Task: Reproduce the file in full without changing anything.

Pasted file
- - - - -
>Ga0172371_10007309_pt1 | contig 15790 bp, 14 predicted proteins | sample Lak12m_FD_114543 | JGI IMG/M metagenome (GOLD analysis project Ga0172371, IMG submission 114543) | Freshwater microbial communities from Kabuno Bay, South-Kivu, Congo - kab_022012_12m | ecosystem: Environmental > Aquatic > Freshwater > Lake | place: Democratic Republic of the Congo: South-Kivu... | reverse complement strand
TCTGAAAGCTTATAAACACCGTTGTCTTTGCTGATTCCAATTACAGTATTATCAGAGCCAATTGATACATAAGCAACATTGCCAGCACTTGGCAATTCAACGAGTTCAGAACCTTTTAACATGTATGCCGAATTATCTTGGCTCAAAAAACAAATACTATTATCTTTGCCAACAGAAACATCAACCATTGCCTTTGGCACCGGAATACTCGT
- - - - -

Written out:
>Ga0172371_10007309_pt1 | contig 15790 bp, 14 predicted proteins | sample Lak12m_FD_114543 | JGI IMG/M metagenome (GOLD analysis project Ga0172371, IMG submission 114543) | Freshwater microbial communities from Kabuno Bay, South-Kivu, Congo - kab_022012_12m | ecosystem: Environmental > Aquatic > Freshwater > Lake | place: Democratic Republic of the Congo: South-Kivu... | reverse complement strand
TCTGAAAGCTTATAAACACCGTTGTCTTTGCTGATTCCAATTACAGTATTATCAGAGCCAATTGATACATAAGCAACATTGCCAGCACTTGGCAATTCAACGAGTTCAGAACCTTTTAACATGTATGCCGAATTATCTTGGCTCAAAAAACAAATACTATTATCTTTGCCAACAGAAACATCAACCATTGCCTTTGGCACCGGAATACTCGT